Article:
Sunday, October 14, 2007

'Clayton' plays out slowly and confusingly

My freelance review:
The new film "Michael Clayton" aspires to convey a realistic depiction of its title character, a quick thinking but flawed corporate attorney solidly portrayed by George Clooney.

The main story deals with a three billion dollar class action lawsuit against big tobacco and the breakdown of an attorney (good performance from character actor Tom Wilkinson) who's been dedicating his life toward the case -- on the side of big tobacco. Clooney's character is brought on-board as a "fixer."

I was excited to see this movie and to see how the story would play out. But I was quite disappointed to experience how excruciatingly slowly -- and confusingly -- it would play out.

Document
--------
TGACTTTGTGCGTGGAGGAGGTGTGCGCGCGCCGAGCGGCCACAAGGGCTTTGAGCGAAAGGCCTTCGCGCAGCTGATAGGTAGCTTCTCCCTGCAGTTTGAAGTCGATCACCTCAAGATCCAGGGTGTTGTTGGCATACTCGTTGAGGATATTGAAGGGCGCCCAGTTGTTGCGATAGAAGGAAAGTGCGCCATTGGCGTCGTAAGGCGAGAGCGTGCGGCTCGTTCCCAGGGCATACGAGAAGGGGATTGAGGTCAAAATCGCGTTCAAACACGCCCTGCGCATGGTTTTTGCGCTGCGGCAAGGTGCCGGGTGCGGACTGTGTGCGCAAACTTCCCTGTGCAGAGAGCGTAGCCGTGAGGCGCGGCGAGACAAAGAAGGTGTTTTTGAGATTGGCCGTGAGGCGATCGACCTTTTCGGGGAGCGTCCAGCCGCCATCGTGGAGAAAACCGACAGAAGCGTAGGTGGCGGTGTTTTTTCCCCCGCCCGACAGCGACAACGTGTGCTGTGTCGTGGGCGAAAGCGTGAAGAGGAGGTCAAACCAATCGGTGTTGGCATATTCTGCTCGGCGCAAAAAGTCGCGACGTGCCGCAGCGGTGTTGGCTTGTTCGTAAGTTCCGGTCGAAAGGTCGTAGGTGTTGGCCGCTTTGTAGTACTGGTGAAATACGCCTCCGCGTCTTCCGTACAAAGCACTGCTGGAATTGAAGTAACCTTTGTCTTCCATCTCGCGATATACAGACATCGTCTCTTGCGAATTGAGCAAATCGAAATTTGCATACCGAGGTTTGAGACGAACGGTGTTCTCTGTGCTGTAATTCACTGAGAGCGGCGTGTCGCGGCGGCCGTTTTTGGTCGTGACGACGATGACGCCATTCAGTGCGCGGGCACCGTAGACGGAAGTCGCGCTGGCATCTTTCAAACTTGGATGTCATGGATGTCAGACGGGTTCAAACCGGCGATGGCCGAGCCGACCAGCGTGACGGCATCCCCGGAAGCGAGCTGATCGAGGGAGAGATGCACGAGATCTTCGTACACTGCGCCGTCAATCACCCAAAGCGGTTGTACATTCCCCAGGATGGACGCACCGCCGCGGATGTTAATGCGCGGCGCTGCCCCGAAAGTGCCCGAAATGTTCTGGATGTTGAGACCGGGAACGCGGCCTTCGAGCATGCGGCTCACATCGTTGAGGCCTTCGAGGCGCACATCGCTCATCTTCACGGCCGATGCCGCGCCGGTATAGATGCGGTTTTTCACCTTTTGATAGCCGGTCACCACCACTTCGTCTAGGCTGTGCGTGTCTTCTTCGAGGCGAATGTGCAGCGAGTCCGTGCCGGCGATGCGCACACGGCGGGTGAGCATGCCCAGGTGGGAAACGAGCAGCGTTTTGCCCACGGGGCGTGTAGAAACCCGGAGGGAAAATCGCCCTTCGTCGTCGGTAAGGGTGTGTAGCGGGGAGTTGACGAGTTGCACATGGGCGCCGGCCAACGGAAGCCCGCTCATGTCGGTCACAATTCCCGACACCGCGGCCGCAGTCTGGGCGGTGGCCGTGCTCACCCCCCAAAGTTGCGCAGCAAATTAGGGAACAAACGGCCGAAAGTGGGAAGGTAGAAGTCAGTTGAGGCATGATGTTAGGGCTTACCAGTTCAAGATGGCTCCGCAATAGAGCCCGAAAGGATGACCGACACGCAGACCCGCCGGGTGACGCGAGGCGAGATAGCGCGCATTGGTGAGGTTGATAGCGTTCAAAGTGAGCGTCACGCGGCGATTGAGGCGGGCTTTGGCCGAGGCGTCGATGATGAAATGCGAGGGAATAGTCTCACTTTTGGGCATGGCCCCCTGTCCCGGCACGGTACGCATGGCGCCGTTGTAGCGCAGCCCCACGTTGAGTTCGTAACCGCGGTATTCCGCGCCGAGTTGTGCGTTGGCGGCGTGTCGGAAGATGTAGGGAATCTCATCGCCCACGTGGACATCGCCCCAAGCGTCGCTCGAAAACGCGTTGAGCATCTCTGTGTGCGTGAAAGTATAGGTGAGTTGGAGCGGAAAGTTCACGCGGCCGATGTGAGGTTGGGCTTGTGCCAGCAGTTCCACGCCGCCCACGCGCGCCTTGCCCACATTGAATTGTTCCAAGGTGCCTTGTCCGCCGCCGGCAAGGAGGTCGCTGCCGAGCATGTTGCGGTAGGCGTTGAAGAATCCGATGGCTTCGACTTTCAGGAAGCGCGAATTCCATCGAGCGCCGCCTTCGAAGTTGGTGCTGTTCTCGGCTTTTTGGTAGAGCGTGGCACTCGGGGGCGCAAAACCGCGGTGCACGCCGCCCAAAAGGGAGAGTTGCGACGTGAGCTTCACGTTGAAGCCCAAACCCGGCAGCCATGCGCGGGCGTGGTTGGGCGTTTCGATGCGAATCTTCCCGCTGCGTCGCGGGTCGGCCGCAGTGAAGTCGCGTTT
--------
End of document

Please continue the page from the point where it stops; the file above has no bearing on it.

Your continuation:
Ultimately, there just wasn't that much of a plot here. What otherwise could have been background details in the story were played out in the foreground in detail. And some of the background details weren't relevant at all to the main story.

This was quite surprising given writer Tony Gilroy's resume, which includes all three of the "Bourne Identity" films.

Gilroy also directed, with this being his directorial debut. He used a time-shifting technique, presumably to bolster the story and its suspense. This technique is usually effective, but only when the underlying story is rich enough to support it.

The film gets kudos for not falling back on big chase scenes and gun fights and that sort of thing, but perhaps this was just too big of next step forward for writer/director Gilroy. While there were plenty of big guns producing the film (including Clooney, Sydney Pollack -- who also appears in the film, and Steven Soderbergh), perhaps some big guns should have been added to the writing team.

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